In my book The Bishop’s Grammar (OUP, 2011), I tried to put an end to the myth that it was as a bishop that Lowth wrote his Short Introduction to English Grammar (1762). While he was indeed a clergyman when he wrote his grammar, he did not do so because he was one, but because he had the interests of his son at heart. He wanted Thomas Henry to have the best educational opportunities life could offer.
Just now, I found Lowth the grammarian being referred not as a bishop, which I’m quite used to, but as an archbishop: a post which had indeed been offered to him, but which he had to refuse for reasons of health (see chapter 2 of my book). A grammatical promotion in other words! The reference occurs in the book Forbidden Words: Taboo and the Censoring of Language by Keith Allan and Kate Burridge (CUP, 2006).
I can hardly blame Allan and Burridge for not having seen my book, but it does show sloppy research: Lowth is not described as an archbishop in the ODNB online or in his wikipedia entry, simply because he never was.
But I do blame Allan and Burridge for saying that in his private letters Lowth “constantly flouted” the grammatical rule that strong verbs like write and ride have different past tense and participle forms. I blame them for the historical inaccuracy of what they write, because the strong verb system was still highly variable at the time, with variation in private writings like informal letters and diaries being greater (and accepted as such) than in published texts. But also for quoting me for making this generalising statement: in my article on the strong verb system (Tieken-Boon van Ostade 2002) I only mention the fact that there are eleven (11!) instances in which the modern strong verb forms are not attested. In a corpus of ca. 30,000 words this hardly warrants the conclusion (theirs, not mine) that he “constantly flouted” the rules of his own grammar. The facts are far more subtle than the authors suggest.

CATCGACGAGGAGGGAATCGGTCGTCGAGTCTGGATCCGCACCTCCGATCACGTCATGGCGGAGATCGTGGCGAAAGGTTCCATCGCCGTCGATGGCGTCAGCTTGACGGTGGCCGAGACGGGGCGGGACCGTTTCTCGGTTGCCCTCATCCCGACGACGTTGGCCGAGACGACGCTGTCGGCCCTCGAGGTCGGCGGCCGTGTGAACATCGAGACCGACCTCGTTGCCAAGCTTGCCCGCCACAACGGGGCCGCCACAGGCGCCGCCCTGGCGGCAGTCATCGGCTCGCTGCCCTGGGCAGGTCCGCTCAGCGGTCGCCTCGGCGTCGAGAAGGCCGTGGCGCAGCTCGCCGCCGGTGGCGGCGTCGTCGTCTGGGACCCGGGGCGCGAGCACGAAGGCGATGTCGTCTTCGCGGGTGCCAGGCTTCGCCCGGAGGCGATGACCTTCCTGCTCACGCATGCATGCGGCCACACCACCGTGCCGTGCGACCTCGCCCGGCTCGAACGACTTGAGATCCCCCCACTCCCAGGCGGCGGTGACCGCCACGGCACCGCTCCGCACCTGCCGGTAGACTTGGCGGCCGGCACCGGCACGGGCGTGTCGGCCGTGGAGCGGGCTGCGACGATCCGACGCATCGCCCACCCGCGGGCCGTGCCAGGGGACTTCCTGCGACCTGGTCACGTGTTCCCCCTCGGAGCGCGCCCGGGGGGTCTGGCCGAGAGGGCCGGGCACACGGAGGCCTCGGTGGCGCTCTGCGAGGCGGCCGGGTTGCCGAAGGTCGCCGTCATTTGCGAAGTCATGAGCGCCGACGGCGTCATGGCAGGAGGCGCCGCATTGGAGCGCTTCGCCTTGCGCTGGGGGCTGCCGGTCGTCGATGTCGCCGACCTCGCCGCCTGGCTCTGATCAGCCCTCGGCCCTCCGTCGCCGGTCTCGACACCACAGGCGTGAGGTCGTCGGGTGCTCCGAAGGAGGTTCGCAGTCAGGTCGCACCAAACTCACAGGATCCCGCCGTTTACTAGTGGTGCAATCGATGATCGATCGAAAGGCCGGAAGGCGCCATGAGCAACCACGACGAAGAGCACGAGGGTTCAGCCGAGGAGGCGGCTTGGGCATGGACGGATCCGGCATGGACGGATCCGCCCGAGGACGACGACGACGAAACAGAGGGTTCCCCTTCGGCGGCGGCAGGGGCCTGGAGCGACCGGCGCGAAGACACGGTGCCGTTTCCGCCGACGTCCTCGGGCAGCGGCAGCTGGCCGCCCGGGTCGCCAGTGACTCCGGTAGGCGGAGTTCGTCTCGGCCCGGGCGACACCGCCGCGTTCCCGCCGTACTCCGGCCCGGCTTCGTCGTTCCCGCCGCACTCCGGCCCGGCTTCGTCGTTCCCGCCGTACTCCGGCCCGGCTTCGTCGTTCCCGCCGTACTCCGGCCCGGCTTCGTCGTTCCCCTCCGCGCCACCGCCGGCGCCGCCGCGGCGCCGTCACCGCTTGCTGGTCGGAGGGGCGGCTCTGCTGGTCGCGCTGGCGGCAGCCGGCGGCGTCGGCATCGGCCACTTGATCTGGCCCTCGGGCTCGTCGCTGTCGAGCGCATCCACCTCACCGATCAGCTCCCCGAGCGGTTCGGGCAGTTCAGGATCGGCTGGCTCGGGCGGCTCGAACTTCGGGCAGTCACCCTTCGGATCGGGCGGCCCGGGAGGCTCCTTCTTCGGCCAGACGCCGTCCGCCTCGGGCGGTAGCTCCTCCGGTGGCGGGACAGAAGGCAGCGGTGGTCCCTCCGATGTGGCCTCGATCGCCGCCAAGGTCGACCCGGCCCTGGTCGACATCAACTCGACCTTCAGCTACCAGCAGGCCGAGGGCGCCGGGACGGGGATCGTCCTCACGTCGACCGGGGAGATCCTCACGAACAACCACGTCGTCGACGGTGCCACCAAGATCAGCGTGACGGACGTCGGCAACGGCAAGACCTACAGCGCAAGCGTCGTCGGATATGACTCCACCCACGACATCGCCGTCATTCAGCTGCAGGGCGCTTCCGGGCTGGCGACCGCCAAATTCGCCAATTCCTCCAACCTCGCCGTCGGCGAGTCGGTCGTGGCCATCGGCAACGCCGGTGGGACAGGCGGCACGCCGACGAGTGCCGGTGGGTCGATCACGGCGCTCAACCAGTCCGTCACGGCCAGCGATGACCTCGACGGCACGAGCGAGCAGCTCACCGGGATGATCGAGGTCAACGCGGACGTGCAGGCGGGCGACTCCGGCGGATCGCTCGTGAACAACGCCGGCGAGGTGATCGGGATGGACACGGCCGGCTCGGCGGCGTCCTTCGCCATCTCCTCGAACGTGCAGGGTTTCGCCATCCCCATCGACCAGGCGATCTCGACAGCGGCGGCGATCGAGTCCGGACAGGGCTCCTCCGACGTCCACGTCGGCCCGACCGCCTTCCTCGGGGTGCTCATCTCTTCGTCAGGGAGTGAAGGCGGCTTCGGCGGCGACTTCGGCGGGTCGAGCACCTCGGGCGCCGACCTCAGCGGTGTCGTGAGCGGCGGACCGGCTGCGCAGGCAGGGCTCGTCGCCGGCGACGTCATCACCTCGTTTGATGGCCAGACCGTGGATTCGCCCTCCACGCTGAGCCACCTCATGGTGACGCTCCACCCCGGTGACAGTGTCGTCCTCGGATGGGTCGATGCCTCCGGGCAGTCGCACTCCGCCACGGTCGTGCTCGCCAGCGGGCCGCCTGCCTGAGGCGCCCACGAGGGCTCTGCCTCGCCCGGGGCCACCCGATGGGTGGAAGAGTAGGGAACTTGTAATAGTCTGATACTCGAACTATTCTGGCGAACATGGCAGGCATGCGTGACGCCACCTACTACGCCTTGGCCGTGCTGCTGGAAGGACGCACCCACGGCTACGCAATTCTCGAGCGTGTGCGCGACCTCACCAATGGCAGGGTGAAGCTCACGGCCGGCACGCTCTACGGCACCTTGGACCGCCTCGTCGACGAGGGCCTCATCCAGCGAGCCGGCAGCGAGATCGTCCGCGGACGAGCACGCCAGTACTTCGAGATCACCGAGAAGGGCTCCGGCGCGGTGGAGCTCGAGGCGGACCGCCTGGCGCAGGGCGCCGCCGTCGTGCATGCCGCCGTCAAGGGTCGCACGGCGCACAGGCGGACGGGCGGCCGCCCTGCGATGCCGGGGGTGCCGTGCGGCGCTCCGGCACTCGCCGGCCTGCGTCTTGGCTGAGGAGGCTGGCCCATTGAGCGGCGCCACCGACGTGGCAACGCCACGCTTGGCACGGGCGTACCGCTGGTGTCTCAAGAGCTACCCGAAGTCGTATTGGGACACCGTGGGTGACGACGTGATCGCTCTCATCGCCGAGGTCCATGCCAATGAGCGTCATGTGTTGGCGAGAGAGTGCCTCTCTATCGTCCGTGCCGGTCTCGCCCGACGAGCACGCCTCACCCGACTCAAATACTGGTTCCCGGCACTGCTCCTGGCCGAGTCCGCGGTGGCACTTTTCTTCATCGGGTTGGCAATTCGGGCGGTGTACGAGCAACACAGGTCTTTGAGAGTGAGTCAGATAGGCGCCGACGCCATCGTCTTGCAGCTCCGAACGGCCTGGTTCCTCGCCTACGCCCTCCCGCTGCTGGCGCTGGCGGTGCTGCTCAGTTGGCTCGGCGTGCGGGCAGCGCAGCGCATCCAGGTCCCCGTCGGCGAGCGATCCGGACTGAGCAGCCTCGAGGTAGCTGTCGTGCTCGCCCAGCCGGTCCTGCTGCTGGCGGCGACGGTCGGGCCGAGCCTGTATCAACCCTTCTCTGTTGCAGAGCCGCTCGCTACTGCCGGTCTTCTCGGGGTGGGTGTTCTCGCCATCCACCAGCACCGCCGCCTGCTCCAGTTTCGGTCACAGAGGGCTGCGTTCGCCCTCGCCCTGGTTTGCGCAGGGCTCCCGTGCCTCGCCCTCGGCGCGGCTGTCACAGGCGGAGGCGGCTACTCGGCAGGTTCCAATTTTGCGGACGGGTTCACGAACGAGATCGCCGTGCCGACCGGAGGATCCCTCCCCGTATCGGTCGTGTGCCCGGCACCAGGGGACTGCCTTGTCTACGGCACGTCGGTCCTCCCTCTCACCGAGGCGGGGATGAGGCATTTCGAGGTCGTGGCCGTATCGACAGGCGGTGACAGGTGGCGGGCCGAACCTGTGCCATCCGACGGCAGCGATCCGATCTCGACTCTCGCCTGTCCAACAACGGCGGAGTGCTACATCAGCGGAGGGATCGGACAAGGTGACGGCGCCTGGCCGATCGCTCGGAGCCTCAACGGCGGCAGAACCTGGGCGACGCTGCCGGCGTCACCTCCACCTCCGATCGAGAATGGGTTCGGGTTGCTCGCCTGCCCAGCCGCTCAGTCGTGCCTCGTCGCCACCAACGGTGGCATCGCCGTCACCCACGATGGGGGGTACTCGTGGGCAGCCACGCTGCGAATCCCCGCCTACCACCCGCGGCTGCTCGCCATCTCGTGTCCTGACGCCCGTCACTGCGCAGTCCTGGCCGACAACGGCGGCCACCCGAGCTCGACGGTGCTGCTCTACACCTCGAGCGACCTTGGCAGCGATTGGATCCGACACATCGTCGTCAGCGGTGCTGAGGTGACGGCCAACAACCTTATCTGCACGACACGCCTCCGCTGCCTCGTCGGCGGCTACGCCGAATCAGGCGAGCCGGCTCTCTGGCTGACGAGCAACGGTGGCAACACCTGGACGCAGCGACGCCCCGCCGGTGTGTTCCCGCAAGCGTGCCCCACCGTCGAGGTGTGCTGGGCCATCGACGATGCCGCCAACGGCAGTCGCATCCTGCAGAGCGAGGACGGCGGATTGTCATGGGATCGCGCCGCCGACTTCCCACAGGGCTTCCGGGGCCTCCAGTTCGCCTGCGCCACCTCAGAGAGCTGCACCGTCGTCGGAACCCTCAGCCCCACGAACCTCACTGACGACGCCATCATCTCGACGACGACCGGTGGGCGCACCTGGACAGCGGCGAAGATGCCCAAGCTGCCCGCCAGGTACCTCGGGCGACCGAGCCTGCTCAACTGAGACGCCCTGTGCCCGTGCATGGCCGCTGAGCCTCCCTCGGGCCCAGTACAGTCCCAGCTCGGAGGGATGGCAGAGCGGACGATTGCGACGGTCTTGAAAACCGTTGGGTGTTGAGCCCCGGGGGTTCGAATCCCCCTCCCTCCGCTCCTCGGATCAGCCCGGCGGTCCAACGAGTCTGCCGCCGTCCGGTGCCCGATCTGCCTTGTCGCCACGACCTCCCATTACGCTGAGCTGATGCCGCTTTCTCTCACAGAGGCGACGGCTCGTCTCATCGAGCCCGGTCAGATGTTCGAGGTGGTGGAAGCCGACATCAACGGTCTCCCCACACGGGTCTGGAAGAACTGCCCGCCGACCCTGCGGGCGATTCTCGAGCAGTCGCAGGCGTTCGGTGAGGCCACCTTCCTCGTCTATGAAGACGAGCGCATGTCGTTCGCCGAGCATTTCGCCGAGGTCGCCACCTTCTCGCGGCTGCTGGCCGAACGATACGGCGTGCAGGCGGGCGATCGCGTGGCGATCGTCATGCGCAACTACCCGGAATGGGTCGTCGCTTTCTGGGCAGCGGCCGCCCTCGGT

Tieken-Boon van Ostade, Ingrid. 2002. Robert Lowth and the strong verb system.
Language Sciences 24: 459–70.